STROUDSBURG, Pa. — I waited behind a line of fifty people to vote on Tuesday. Fifty people might not seem like a lot, but if I hiked my usual three-mile loop around the neighborhood, I can count the number of houses I’d pass on my fingers.
The neighborhood is mixed. There’s a well-to-do Iraqi family down the road. A Turkish family next to them. There are two small-business owners who complain of problems they’re having providing health insurance to employees.
There’s an African-American middle-class professional single-parent household. The only thing I know about “the mom” is that she’s educated, keeps to herself and doesn’t like Nancy Grace.
Down the road is a poor, blended family headed by an African-American man named Sammie. They are relative newcomers to the neighborhood and live in an old clapboard farmhouse vacated when the last member of a well-respected farm family died. We talk about dogs once in a while.
At the polls, I struck up a conversation with Mildred Zarkhovich, a picture of stolid, working-class respectability. I mentioned it was busy for that time of day. Zarkhovich said she wasn’t surprised by the turnout.
“People are mad,” she said.
“Are you mad?” I asked.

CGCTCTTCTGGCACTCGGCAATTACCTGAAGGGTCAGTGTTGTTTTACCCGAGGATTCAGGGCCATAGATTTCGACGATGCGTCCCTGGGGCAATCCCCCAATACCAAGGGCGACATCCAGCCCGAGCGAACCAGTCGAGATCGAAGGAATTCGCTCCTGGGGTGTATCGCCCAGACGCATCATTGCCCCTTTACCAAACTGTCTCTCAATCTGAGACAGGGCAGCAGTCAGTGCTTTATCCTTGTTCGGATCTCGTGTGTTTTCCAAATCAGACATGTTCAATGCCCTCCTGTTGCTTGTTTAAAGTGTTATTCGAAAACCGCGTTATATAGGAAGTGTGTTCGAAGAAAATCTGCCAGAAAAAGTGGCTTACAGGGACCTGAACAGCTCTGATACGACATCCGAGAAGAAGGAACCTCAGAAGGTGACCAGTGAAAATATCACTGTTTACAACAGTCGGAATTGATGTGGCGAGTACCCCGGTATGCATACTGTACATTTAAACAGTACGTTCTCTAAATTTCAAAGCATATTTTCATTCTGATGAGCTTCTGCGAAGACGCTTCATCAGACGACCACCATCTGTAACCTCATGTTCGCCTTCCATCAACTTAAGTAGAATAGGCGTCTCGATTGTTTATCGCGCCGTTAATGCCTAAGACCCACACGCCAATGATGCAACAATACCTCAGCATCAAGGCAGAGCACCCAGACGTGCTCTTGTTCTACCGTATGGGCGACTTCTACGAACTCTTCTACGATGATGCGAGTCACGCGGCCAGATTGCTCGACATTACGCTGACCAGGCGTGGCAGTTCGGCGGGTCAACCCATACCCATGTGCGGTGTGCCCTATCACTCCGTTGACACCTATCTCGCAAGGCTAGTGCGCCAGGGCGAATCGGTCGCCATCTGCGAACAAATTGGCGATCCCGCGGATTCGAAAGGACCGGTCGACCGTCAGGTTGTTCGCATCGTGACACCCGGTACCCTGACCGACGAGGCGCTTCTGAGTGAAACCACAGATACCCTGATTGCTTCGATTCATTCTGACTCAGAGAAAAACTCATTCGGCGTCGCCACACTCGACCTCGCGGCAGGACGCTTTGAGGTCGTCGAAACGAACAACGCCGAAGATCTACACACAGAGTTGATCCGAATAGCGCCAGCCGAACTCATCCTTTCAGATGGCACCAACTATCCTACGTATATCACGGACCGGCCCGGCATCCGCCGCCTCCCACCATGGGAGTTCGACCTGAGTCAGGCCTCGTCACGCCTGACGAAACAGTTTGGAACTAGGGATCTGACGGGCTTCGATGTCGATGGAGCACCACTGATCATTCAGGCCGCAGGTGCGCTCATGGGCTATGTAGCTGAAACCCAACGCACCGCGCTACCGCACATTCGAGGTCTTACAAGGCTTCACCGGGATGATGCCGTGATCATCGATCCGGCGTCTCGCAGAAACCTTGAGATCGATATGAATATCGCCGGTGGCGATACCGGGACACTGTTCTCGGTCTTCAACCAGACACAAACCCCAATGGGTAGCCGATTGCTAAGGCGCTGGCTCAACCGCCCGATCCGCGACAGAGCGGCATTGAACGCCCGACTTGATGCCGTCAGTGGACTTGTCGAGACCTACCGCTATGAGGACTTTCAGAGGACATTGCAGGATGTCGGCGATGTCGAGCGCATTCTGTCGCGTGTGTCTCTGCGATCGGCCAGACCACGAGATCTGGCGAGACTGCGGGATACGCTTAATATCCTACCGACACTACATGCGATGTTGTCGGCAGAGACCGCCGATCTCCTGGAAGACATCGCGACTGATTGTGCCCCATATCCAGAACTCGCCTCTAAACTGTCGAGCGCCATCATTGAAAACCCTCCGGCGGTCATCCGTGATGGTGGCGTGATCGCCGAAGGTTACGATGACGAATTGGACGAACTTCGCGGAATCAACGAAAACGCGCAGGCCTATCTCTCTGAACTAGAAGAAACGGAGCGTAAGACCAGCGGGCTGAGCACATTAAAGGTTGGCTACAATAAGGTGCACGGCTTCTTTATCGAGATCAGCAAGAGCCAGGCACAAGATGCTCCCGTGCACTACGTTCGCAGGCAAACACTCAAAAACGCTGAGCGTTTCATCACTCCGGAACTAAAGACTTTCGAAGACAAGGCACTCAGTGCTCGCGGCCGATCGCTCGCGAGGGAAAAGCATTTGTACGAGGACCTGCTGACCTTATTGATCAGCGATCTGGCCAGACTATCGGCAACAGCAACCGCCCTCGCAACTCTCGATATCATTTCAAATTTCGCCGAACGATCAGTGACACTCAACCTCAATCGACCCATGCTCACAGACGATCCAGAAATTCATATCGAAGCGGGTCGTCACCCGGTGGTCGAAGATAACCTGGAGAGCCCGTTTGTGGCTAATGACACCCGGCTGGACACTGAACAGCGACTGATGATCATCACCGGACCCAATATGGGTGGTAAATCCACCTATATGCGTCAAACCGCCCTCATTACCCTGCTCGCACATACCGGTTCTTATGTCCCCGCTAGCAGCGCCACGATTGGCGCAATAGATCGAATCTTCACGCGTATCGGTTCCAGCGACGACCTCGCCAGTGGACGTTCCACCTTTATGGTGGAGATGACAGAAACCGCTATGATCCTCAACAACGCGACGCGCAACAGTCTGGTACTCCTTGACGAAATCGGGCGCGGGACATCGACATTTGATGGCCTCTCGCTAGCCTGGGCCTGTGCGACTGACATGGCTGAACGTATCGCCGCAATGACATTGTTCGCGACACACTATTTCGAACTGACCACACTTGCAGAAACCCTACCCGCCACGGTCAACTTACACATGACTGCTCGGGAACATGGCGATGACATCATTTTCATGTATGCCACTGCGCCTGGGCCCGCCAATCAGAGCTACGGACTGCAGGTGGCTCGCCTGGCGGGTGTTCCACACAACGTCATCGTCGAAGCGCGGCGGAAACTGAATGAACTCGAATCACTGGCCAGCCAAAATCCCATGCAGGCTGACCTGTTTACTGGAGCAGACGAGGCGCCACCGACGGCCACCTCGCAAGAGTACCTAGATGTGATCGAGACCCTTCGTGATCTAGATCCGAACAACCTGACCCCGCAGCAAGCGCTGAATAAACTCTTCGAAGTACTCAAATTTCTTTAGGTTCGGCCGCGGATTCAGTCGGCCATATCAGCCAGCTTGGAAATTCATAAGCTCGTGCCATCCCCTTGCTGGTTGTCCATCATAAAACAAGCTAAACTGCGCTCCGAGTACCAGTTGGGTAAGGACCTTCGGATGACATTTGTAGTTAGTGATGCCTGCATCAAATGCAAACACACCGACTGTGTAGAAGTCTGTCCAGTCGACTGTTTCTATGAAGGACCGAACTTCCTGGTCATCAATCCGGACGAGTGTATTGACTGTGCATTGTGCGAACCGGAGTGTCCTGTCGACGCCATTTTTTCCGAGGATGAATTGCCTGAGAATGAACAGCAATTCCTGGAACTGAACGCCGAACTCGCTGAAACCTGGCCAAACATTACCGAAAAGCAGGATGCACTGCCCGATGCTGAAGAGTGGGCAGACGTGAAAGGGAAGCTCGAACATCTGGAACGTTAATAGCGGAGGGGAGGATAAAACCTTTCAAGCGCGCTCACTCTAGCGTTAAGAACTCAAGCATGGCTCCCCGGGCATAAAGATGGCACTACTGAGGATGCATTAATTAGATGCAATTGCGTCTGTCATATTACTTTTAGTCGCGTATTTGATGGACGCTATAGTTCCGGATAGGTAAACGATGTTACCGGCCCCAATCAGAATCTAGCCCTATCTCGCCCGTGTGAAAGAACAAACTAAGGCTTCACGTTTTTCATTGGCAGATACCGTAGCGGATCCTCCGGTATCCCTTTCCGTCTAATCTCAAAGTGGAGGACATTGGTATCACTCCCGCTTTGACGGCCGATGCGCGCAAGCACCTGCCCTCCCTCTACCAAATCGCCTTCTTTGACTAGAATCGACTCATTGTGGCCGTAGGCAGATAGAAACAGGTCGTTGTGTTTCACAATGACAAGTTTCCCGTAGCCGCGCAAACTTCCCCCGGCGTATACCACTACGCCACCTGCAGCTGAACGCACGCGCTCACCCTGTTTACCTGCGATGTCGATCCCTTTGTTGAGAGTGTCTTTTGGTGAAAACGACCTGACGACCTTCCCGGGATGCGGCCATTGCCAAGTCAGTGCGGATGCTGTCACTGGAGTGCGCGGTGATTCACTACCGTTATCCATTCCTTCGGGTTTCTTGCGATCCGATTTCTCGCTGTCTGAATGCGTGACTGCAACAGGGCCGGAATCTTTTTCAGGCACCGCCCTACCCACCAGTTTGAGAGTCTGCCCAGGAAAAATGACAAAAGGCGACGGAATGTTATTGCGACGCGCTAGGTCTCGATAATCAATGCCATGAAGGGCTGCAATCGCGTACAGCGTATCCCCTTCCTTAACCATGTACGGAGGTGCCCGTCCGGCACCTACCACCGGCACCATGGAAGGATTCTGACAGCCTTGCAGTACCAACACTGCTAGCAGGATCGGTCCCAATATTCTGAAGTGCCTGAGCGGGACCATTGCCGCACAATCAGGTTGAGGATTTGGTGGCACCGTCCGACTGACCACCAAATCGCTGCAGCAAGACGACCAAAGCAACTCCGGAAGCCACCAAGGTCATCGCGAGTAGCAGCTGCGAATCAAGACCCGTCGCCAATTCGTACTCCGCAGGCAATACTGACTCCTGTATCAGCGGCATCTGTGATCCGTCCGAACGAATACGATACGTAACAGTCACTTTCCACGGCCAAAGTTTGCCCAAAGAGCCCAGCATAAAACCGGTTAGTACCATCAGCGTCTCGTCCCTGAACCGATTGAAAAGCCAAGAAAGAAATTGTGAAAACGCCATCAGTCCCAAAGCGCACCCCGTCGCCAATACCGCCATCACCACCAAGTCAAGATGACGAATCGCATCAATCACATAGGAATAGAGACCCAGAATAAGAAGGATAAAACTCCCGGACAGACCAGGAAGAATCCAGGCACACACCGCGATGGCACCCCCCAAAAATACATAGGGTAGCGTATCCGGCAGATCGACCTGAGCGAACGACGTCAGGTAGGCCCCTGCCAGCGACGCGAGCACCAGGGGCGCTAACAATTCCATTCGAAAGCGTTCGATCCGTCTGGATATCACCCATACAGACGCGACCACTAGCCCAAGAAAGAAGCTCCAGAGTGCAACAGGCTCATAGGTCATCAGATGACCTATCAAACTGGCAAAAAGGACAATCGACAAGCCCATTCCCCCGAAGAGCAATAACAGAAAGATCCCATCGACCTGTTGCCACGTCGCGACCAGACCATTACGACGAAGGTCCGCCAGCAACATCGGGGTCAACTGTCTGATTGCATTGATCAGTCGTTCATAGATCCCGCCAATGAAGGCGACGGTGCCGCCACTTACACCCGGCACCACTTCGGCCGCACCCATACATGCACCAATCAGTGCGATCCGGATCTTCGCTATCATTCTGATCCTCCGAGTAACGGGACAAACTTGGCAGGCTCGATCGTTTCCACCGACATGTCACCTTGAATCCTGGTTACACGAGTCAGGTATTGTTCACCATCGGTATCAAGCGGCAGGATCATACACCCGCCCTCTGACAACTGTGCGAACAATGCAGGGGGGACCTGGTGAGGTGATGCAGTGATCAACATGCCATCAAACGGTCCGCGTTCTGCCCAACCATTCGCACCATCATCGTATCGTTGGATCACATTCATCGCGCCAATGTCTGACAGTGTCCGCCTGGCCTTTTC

She laughed and peered at me, trying to read my mind. I admitted to being mad, too. Mildred said she believed that the strong turnout was because “some voters have woke up.”
Satisfied I had broken the code, I hazarded a guess that Zarkhovich was there to vote for Republicans.
“Don’t blame me… I voted for McCain,” I said.
“I voted for McCain, too,” she told me.
The next time I saw Mildred Zarkhovich was in the parking lot after she had voted.
“Hey,” I said, “their guy Siptroth is OK, but I pulled the switch straight Republican anyway.”
Mildred laughed. She confirmed she did, too.
I’d talked to several people while waiting in line before settling on Mildred as the representative voter. I’d had trouble finding a Democrat voter in that bunch. I thought maybe I’d try later when my wife voted.
In the parking lot, I spotted a woman with a Siptroth lapel pin. I rushed over to her quickly, explaining that I was writing an article for Associated Content. I told her I struck out in finding anyone voting Democrat.
“All right,” she said, “You’ve got me. So what?”
I mentioned that most voters I talked to were voting Republican.
“After eight years of George Bush, people expect Barack Obama to get us out of the mess they created after just two years,” the woman said.
“But the polls says the Democrats are going to get slammed,” I prodded.
“The polls are wrong. We’re going to win. If Republicans gain the House, it’s going to be a horrible two years until Obama is elected again in a landslide,” said the woman.
As much as I’d heard of political analysis 2010, I had never heard anyone predicting an Obama landslide in 2012. Was it my imagination or was there a mysterious, eerie, blue glow in her eyes? Perhaps the woman was right, though. She peered deeply into my eyes and saw a mysterious, eerie red glow.
There was a spaceship parked nearby and one of us climbed aboard and vanished quickly. The other (I’m not sure which one) headed for the parking lot and a pickup truck.